June 5, 2019
Over the next several weeks, I will devote this letter to writing about the winners of the ABIM Foundation’s recent Trust Practice Challenge. The Challenge asked for practices that built trust across a wide gamut of relationships in health care, including between patients and physicians, patients and health care organizations, and clinicians and health systems. We received 68 submissions, and expert judges selected eight winners. These practices serve as concrete examples that allow organizations and clinical practices to be more intentional about how to build trusting and respectful relationships with patients, colleagues and organizations. My letters will summarize what I learned from each fabulous practice.
Like you, when I see physicians, I am annoyed when they pay more attention to the electronic medical record (EHR) than to me. Many physicians are equally annoyed, and view EHRs as a burden and a prime source of burnout. University of Chicago Medicine is experimenting with seeing the EHR in a different light, one that can promote communication and understanding rather than impede it. One simply way to do that is by flipping the EHR: turning the screen for the patient to see what the clinician is typing in the EHR about the visit.
That is only the beginning of the story. The health system has used graphic medicine – a comic– to educate patients about core advocacy behaviors during office visits. The comic is entitled “Computers in the Clinic: YOUR ROLE!” and uses an ABC format. The first advocacy behavior starts with A – Ask to see the screen; ‘B’ stands for Become Involved (review your records with your doctor) and ‘C’ is for Call for Attention (when you have something sensitive to discuss). A curriculum on patient-centered EHR use for medical students, residents and faculty was also developed.
According to Lolita Alkureishi, MD, at its core this practice relies on trust. “A patient needs to trust that their relationship with a provider is one that allows them to ask questions without fear of upsetting their provider or appearing as a challenging or ‘difficult’ patient,” she said. “Providers learn how to leverage the EHR as a tool to enhance communication and patient education.” Flipping the EHR and turning the screen causes a shift in the perception of an EHR as a technology in the proverbial dog house—the villain, and cause of burnout—to a valuable patient engagement and education tool.
It is interesting to note that African-American and Hispanic parents of patients were more likely than White parents to remind the clinician to let them see the screen after reviewing the comic and to ask to be involved in their computer use, according to patient surveys. Also, lower education levels were associated with higher rates of self-advocacy.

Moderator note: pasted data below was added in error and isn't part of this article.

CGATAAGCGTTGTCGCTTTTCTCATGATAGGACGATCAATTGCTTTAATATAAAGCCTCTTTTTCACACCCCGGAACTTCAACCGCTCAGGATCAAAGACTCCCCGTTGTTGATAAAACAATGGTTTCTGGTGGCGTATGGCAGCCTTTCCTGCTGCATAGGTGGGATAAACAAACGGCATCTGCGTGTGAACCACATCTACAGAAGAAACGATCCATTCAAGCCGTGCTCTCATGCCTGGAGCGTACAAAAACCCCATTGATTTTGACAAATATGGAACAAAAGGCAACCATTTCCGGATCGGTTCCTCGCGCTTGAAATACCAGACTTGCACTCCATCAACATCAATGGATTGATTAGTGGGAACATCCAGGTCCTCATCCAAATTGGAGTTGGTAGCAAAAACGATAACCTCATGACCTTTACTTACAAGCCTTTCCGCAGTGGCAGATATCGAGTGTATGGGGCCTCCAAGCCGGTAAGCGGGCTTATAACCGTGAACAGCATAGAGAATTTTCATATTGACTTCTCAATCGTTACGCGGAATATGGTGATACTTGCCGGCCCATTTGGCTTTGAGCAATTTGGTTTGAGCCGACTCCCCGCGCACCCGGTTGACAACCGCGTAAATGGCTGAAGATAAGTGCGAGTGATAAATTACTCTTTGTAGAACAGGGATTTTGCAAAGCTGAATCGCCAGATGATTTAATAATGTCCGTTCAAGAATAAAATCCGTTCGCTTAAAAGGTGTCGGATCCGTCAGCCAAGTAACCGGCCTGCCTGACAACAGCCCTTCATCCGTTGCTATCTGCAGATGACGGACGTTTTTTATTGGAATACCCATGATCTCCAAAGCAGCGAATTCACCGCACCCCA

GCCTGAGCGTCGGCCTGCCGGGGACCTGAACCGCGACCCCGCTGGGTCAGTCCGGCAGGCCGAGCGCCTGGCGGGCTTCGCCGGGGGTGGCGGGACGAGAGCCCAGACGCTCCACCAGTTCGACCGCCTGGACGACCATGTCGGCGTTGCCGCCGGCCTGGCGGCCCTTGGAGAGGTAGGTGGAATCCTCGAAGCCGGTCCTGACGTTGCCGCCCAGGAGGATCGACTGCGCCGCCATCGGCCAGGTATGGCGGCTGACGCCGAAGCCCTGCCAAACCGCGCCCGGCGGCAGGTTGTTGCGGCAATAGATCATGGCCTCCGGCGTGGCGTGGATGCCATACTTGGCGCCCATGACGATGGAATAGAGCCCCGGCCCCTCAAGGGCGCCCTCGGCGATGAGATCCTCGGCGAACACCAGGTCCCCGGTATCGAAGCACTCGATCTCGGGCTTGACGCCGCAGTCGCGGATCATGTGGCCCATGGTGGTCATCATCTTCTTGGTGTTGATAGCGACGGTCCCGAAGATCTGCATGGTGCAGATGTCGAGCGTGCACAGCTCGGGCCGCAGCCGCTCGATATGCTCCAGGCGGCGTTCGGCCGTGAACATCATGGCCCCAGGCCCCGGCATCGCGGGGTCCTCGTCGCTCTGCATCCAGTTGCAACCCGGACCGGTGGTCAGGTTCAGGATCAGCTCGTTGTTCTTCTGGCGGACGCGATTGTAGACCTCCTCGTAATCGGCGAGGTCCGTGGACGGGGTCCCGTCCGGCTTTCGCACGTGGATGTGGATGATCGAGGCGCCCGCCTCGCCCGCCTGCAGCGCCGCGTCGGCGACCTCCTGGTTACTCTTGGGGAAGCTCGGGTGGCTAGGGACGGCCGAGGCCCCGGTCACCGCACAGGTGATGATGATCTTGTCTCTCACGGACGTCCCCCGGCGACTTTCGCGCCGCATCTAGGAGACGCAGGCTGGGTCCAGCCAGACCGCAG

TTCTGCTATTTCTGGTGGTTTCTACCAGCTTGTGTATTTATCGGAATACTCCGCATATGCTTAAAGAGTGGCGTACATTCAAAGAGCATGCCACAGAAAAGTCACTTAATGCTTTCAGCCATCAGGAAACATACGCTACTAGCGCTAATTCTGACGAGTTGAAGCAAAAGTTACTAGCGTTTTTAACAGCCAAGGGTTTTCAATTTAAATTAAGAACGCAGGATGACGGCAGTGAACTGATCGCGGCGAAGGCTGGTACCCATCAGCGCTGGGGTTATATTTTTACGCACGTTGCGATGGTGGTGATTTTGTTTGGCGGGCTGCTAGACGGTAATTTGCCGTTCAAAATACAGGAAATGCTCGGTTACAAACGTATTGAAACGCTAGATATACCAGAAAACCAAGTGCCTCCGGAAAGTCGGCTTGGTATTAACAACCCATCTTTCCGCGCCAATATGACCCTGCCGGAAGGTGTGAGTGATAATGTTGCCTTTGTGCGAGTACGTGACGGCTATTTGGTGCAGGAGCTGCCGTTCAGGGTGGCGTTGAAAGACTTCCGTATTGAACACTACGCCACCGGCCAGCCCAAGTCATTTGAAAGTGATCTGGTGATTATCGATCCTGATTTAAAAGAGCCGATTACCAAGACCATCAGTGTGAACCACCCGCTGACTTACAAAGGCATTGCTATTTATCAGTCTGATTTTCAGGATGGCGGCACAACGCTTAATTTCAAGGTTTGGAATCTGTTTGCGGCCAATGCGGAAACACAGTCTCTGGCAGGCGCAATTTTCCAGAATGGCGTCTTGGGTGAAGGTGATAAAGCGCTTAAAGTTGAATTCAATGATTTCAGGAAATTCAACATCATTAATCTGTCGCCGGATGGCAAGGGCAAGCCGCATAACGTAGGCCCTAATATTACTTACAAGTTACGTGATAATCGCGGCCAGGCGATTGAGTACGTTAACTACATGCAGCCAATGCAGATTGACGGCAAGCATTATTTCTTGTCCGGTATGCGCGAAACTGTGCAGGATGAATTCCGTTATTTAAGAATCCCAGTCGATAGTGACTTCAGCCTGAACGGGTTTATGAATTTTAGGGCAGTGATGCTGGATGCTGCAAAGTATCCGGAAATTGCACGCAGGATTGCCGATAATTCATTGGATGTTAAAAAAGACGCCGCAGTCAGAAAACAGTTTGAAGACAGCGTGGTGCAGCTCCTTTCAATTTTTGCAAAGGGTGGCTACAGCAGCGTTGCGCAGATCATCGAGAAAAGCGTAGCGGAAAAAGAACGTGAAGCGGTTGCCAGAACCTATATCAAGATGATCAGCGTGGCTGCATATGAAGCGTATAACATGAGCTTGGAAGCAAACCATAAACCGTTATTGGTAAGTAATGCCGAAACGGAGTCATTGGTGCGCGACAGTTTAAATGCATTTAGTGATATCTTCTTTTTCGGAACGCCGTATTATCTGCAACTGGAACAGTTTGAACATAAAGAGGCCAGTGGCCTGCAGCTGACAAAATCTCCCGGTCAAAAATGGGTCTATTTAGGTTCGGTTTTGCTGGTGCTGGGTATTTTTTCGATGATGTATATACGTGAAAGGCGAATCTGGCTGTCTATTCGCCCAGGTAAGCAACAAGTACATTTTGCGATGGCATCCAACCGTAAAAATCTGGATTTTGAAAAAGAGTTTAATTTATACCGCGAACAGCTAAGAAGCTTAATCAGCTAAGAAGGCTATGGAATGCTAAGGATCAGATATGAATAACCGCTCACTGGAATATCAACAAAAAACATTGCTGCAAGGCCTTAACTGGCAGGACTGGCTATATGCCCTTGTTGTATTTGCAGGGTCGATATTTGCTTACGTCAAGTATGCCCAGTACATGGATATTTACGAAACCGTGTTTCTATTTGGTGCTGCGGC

I was impressed by the many ways this practice enhanced trust.
How does this practice build trust?
- Empowerment: Patients with tools to advocate for themselves will feel more empowered and more trusting of their providers.
- Engagement: This practice gives parents and patients permission to ask more questions and get the information they want. The patient becomes more engaged in her care and not just a passive listener. I think this was largely because they had more trust.
- Nothing about me without me: The practice creates a certain amount of transparency that creates trust.
- Focus on the patient: The message that is driven home is that my physician cares about me. Caring and compassion are the key to building trust.
- Diminished power differential: With both the physician and patient/parent looking at the EHR screen and sharing information, the power differential is reduced and patients feel in greater partnership with their physicians. Trust grows.
This practice truly transforms this technology into a real asset – a trust builder and maybe an antidote to clinician burnout. Now that is a real flip.
To get more detail on all of the Trust Practice Challenge winners, go to https://abimfoundation.org/what-we-do/initiatives/trust-practice-challenge
Daniel B. Wolfson
EVP & COO, ABIM Foundation